The Demogorgon of innovation?
“This technology will revolutionize the world!”

“This technology will revolutionize the world!” Here it is, the typical starting position of the innovator, ranging in more or less any field, from cells to satellites.

Innovators’ passion often goes beyond technological, commercial and organizational obstacles, catapulting the project into a future and applicative dimension that seems to be there, it seems to be at your fingertips. All of this has got magic in it, but we must reveal it: it’s not enough.

Let’s start with a quote by Mike Tyson that is very famous in the startup context. He once said: “Everyone has a plan before getting punched in the face”.

Well, in Day One we have already taken some punches and, for this reason, we can announce without delay that the worst “demolition bully” of innovations and business promising adventures is always him: the market. 

The curious fact, however, is that the market, the main executioner of many startups, at the same time, can also prove to be the greatest ally, with a coup de theater that has made the fortune of the best DeepTech startups around the world.


Ok, I have an idea, I have a new technology and I want to bring a revolutionary product to the market.

“How can I do?”

Philip Kotler has taught us that Strategic Marketing is a great way to define your Value Proposition and your competitive advantage; and in order not to sing your own praises, he highlights that our ideal customer must provide the key information to develop a winning solution and must somehow tell us that we are digging right where the big X on the map is. 

Now, he makes it sound so easy and indeed it is like preparing a dessert if you are Iginio Massari. Well, in this case, if you are not Kotler, then the recipe is more complicated and goes through the following macro-steps:

  1. The collection of information;
  2. The analysis and processing of what has been collected;
  3. The synthesis and interpretation.

Let’s try to understand better what it is.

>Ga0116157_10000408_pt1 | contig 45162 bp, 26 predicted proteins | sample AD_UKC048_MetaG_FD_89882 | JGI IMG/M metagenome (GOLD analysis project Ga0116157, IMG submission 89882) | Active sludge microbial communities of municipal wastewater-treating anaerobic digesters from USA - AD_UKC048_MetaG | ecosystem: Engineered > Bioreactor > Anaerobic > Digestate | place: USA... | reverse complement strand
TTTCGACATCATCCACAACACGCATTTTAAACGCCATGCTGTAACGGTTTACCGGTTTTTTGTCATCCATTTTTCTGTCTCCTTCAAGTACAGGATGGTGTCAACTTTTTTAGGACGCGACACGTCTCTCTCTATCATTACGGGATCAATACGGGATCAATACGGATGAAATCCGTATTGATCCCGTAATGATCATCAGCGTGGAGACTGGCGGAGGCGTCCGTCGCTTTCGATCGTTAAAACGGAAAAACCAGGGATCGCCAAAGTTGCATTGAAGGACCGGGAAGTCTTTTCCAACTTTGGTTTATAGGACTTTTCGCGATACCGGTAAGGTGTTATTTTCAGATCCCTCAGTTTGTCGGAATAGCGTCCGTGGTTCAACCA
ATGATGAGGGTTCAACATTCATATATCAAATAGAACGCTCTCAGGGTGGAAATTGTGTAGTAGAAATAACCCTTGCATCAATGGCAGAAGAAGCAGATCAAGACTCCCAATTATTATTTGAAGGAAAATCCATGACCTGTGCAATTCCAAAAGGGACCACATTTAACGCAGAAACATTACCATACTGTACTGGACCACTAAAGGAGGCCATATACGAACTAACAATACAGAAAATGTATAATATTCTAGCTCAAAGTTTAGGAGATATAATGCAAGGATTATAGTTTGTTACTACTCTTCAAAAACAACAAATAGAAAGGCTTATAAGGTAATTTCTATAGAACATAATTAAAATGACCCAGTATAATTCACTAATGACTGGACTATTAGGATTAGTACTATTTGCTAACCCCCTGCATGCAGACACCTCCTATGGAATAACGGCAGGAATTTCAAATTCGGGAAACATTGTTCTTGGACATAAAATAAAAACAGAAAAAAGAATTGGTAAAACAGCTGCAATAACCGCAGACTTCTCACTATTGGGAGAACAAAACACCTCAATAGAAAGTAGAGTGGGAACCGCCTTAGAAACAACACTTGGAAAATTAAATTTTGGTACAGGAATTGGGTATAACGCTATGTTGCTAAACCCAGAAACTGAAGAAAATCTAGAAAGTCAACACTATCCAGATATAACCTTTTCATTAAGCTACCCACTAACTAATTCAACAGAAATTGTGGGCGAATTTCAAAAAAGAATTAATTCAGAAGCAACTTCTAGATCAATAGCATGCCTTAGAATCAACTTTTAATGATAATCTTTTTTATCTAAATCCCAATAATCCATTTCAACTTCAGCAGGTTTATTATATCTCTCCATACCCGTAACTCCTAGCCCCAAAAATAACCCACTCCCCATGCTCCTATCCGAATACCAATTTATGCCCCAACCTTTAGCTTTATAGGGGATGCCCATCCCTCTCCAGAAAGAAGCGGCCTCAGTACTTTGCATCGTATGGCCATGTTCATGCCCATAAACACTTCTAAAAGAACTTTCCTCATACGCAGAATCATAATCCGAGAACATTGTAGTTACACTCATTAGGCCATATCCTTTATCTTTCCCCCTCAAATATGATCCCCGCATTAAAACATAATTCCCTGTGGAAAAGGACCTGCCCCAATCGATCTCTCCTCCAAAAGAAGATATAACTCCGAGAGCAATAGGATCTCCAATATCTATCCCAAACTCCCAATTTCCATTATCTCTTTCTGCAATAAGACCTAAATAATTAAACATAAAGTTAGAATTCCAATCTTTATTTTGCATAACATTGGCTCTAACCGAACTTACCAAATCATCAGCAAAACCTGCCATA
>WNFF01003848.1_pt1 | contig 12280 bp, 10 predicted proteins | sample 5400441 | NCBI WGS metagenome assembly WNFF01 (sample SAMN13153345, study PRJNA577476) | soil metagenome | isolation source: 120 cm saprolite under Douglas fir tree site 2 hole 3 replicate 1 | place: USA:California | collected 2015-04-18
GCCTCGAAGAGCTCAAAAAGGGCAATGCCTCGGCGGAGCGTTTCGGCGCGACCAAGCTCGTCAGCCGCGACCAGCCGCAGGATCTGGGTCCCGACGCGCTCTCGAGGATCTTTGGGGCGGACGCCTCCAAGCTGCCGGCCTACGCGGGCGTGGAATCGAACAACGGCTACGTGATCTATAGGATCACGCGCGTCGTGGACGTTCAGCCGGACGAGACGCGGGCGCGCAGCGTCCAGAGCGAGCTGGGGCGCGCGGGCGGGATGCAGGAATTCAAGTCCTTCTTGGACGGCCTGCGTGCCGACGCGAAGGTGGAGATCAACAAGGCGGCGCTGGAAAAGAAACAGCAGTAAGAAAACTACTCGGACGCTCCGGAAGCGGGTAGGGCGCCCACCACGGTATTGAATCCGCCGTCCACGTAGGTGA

When we talk about information gathering, we are referring to a very thorough research or study phase that aims to find as much information as possible on the battlefield (the market). We must learn to know it and to do so (take a pen and paper as I am about to tell you the first ingredients of our recipe!) we need to study:

  • the ideal application scenario (or scenarios) for our solution. In practice: in which contexts could my solution play a useful role?
  • The dangerous mythological creatures that populate the market: the competitors. Who am I? What do they offer? How do they satisfy the same need?
  • “Public’s help”: the end users. Interactions, interactions, interactions!!!
    Who can describe a problem better than someone who actually has experienced it?

From these interactions you will learn a lot … sometimes even that your solution, as it was originally thought, is of no use to anyone. It’s scary, but it’s a useful feedback when you are still in an early stage of development.

This is why we especially focus our work on this aspect of listening, in line with the so-called User-Centered Design. We’re talking about a US import methodology that proposes a user centered product development process to create a solution that can best solve a real need.

Are you wondering what you’re going to do now with all this data? Don’t panic!


The House of Quality (hereinafter, HoQ) is a Japanese import tool, which is part of the Quality Function Deployment. It allows to obtain clear inputs and information on the characteristics that the new product will have to present in order to effectively respond to the wishes of the end users.